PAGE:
but the number of new roads, highways, airports and even new cities built by Sino-African cooperation is amazing.
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Old July 26th, 2010, 11:11 PM   #5
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China has done A LOT to help Africa, nobody can deny this....of course, they donīt do it for free.

but the number of new roads, highways, airports and even new cities built by Sino-African cooperation is amazing.
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Old July 26th, 2010, 11:19 PM   #6
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And the access to mineral and energy resources is a good motivational factor for the Chinese.
I am not knocking the Chinese, for the record. I just hate depending too much on foreigners and this saviour description just encourages dependence.
Self-empowerment is vital if we are to get up to developed world standards someday in the future.

Last edited by slman; July 26th, 2010 at 11:25 PM.
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Old July 26th, 2010, 11:26 PM   #7
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The Chinese offer cheap loans with low rates for projects that no one else wants to fund. They have been a "life savior" for several countries, specially those without big natural resources.
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Old July 26th, 2010, 11:33 PM   #8
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Quote:
Originally Posted by Yoniii View Post
The Chinese offer cheap loans with low rates for projects that no one else wants to fund. They have been a "life savior" for several countries, specially those without big natural resources.
Do you believe in benevolence in international trade?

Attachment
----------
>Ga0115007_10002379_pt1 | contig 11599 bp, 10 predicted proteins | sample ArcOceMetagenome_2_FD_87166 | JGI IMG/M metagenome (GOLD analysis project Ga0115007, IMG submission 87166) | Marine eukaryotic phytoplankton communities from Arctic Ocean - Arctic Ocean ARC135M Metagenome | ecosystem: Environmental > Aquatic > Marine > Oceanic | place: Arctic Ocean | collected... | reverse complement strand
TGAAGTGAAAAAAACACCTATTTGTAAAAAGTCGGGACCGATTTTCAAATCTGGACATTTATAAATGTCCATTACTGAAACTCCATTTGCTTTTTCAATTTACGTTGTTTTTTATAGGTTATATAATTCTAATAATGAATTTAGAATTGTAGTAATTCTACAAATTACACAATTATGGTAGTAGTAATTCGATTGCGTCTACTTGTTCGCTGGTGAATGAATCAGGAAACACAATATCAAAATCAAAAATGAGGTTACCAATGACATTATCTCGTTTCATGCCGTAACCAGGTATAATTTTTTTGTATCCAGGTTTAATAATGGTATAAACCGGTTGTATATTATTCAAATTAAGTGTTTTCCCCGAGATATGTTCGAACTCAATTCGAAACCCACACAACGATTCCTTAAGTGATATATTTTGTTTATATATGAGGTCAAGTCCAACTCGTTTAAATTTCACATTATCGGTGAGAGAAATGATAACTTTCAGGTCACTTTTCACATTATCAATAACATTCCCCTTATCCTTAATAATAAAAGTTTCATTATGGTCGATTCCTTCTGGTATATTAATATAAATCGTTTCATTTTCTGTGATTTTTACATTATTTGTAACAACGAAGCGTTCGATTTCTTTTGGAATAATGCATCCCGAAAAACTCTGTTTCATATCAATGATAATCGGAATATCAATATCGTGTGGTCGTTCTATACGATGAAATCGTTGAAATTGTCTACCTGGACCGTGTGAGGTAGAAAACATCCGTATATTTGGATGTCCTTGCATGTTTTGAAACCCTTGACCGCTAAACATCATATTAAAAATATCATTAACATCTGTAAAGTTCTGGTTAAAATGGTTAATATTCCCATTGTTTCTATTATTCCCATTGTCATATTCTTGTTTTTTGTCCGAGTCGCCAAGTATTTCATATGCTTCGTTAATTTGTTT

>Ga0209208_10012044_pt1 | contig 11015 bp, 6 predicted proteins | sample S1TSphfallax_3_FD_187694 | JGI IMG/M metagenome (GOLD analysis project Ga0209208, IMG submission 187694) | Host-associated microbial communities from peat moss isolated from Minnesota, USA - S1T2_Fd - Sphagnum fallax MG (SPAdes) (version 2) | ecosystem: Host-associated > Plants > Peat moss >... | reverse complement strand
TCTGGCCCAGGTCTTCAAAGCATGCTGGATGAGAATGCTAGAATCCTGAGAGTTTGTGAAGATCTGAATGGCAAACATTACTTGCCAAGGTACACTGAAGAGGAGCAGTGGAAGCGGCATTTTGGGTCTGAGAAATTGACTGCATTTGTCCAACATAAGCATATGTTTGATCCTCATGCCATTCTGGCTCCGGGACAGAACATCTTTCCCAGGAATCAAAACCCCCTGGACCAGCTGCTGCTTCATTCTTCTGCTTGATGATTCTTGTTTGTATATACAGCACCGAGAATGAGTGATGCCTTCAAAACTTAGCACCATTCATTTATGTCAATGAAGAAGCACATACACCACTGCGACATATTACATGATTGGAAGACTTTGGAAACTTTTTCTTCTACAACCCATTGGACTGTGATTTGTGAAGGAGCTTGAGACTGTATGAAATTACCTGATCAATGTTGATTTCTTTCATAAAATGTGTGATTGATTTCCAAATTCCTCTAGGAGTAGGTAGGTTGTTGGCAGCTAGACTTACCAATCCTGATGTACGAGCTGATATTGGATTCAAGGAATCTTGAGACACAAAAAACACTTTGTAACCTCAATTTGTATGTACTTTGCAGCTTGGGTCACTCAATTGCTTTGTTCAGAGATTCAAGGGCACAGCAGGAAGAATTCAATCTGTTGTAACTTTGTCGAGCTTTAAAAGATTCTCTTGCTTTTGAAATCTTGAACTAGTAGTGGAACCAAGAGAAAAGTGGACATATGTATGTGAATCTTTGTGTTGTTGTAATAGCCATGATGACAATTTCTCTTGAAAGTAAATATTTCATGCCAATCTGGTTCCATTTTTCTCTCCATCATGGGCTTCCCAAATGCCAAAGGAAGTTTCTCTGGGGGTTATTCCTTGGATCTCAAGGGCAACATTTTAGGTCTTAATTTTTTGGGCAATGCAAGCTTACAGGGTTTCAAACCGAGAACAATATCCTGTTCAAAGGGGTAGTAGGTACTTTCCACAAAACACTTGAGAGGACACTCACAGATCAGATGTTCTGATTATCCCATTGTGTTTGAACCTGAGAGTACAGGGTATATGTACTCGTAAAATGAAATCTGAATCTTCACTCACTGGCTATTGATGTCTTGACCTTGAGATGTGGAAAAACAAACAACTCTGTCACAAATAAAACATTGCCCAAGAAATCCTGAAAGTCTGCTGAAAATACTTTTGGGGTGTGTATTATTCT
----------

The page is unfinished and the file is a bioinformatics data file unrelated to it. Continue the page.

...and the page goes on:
Is a low interest loan a benevolent thing?
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Old July 26th, 2010, 11:36 PM   #9
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The fact is that China's influence in Africa is a double edged knife, it's providing long needed basic infrastructure such as roads, schools, hospitals etc.

Meanwhile they bring more and more chinese people to do the work that could be done by natives, and when they hire africans the treatment given is the worst, the no political interference slogan is only a cover mask, chinese people are already lobbying for their interests across the continent, and as more contracts are awarded to chinese firms, less chance are left for the countries to explore their own natural resources.
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Old July 26th, 2010, 11:45 PM   #10
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Quote:
Originally Posted by romulo tokyo View Post
I'm amazed how China suddenly became Africa's benevolent savior.. nothing against doing business with the new world power, no one can ignore China, but what many countries have seen is short term growth fuelled by the current commodity boom, they are being stripped naked by Chinese enterprises and the workers that come with them istead of developing home grown industries that keep the money within the country.

China is not Africa's Savior in anyways. it has done nothing for free for any african nation.

China gets Oil, minerals and Africans countries get money, infrastructures .

That is called doing business.

No they are not being stripped naked by Chinese companies either. I know that Chinese have been importing labour to do what Africans labour can do and do.
Africans were not forced to trade with Chinese, they chose .

We africans know how bad and super corrupt our leaders are, But Africans are reforming their economies and industries into a market economy environment. There are local industries (Banks/Financial, Retail, construction, Telecom , Oil, Mining industries Pharmacetical etc...that are being developed thanks to the reforms and more diversified economic policies. With the business exchange minerals-for- Infrastructures, economies and industries can only be born and continue to mature because of the infrastructures .

There is no China being Africa's savior here. It called doing business. Unless you want to proove us how China is Africa's Savior.